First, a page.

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Pacific dominance to global air-sea CO2 flux variability: A novel atmospheric inversion agrees with ocean models

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http://pubman.mpdl.mpg.de/cone/persons/resource/persons62529

Rödenbeck,  C.
Inverse Data-driven Estimation, Dr. C. Rödenbeck, Department Biogeochemical Systems, Prof. M. Heimann, Max Planck Institute for Biogeochemistry, Max Planck Society;

http://pubman.mpdl.mpg.de/cone/persons/resource/persons62402

Heimann,  M.
Department Biogeochemical Systems, Prof. M. Heimann, Max Planck Institute for Biogeochemistry, Max Planck Society;

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Citation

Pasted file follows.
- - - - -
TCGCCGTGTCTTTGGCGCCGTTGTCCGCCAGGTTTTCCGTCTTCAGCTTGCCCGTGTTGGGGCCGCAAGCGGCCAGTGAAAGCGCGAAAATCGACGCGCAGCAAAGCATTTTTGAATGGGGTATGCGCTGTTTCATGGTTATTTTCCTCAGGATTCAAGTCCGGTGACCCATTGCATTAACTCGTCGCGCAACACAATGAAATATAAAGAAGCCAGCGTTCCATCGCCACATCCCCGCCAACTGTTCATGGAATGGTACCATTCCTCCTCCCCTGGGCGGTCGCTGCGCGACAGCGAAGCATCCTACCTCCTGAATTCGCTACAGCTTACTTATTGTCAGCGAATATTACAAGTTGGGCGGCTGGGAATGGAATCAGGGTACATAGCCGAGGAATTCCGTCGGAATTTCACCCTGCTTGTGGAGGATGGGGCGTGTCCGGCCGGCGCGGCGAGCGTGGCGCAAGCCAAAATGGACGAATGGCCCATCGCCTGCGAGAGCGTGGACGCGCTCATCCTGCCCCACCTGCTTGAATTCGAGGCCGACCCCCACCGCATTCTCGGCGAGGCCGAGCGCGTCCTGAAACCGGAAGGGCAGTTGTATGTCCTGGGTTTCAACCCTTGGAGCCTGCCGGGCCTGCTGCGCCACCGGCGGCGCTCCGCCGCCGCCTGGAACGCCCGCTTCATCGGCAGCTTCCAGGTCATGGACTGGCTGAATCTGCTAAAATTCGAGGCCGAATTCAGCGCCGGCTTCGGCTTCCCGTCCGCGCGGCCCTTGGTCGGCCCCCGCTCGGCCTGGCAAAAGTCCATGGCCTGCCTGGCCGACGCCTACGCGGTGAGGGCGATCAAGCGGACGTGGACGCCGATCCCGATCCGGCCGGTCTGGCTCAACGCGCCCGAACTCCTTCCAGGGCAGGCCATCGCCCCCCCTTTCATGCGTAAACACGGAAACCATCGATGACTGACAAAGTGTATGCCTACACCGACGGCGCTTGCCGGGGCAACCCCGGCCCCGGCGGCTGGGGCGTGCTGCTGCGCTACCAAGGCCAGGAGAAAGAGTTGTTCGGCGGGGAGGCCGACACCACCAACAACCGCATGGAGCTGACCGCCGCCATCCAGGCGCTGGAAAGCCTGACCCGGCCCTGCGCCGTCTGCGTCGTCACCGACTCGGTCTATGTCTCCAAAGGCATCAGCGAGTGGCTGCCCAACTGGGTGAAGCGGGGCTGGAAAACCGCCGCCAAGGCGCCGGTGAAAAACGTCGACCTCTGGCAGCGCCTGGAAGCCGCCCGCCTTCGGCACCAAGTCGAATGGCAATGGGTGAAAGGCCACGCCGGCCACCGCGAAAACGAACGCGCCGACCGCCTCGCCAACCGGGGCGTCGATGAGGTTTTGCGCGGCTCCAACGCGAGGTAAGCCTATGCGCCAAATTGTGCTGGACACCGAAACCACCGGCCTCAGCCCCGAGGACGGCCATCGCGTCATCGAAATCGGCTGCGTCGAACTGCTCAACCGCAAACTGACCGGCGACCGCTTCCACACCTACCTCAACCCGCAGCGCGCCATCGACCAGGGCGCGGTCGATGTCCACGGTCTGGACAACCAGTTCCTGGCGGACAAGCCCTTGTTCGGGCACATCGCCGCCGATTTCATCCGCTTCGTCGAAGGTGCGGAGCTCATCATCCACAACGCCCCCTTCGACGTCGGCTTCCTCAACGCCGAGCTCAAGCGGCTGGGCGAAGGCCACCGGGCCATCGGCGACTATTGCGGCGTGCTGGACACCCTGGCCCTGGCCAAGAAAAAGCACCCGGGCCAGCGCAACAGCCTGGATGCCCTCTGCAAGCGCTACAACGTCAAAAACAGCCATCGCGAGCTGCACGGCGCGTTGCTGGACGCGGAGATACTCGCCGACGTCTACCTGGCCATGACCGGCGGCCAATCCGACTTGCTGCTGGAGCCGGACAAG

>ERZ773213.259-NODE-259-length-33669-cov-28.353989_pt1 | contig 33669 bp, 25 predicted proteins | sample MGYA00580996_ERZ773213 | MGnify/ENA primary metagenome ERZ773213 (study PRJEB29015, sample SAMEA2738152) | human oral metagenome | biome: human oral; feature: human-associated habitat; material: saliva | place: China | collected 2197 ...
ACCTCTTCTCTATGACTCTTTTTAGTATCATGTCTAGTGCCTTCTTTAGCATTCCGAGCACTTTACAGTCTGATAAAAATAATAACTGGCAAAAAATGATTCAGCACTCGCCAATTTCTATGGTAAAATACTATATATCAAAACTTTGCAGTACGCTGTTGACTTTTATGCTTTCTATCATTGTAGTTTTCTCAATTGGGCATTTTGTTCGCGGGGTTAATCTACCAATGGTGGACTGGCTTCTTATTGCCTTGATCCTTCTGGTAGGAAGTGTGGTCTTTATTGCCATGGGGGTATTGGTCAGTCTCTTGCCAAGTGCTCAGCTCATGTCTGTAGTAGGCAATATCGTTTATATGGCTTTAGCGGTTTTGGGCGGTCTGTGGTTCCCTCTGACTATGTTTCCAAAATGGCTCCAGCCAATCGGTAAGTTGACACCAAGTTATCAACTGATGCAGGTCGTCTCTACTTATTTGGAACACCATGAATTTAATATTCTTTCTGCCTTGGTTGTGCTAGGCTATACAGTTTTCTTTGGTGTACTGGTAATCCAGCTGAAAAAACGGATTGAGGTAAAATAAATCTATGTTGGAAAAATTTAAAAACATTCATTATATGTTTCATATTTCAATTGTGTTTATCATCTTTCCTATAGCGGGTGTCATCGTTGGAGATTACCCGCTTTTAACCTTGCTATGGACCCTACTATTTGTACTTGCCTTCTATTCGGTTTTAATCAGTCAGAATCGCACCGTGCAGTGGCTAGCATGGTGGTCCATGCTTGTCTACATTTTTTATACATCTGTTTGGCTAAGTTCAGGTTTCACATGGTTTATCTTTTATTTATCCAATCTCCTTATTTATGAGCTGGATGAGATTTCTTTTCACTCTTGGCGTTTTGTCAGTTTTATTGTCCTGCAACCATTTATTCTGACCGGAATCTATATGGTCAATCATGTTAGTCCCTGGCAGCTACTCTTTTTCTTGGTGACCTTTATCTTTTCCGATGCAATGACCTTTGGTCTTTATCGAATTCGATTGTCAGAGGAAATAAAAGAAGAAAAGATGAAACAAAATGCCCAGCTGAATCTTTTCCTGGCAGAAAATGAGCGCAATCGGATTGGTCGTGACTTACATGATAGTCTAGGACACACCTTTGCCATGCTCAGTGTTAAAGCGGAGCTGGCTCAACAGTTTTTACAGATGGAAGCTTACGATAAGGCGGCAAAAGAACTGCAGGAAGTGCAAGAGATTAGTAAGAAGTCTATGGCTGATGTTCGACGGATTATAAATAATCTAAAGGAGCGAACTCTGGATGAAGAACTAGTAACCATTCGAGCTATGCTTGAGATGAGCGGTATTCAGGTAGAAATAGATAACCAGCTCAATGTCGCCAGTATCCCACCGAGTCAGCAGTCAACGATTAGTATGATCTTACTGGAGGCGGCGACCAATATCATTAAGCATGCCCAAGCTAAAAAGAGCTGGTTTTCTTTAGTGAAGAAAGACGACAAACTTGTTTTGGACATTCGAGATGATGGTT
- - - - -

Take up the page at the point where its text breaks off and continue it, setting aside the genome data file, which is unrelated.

Mckinley, G. A., Rödenbeck, C., Gloor, M., Houweling, S., & Heimann, M. (2004). Pacific dominance to global air-sea CO2 flux variability: A novel atmospheric inversion agrees with ocean models. Geophysical Research Letters, 31(22), L22308. doi:10.1029/2004GL021069.


Cite as: http://hdl.handle.net/11858/00-001M-0000-000E-D1EC-2
Abstract
We address an ongoing debate regarding the geographic distribution of interannual variability in ocean-atmosphere carbon exchange. We find that, for 1983-1998, both novel high-resolution atmospheric inversion calculations and global ocean biogeochemical models place the primary source of global CO2 air-sea flux variability in the Pacific Ocean. In the model considered here, this variability is clearly associated with the El Nino/Southern Oscillation cycle. Both methods also indicate that the Southern Ocean is the second-largest source of air-sea CO2 flux variability, and that variability is small throughout the Atlantic, including the North Atlantic, in contrast to previous studies. [References: 16]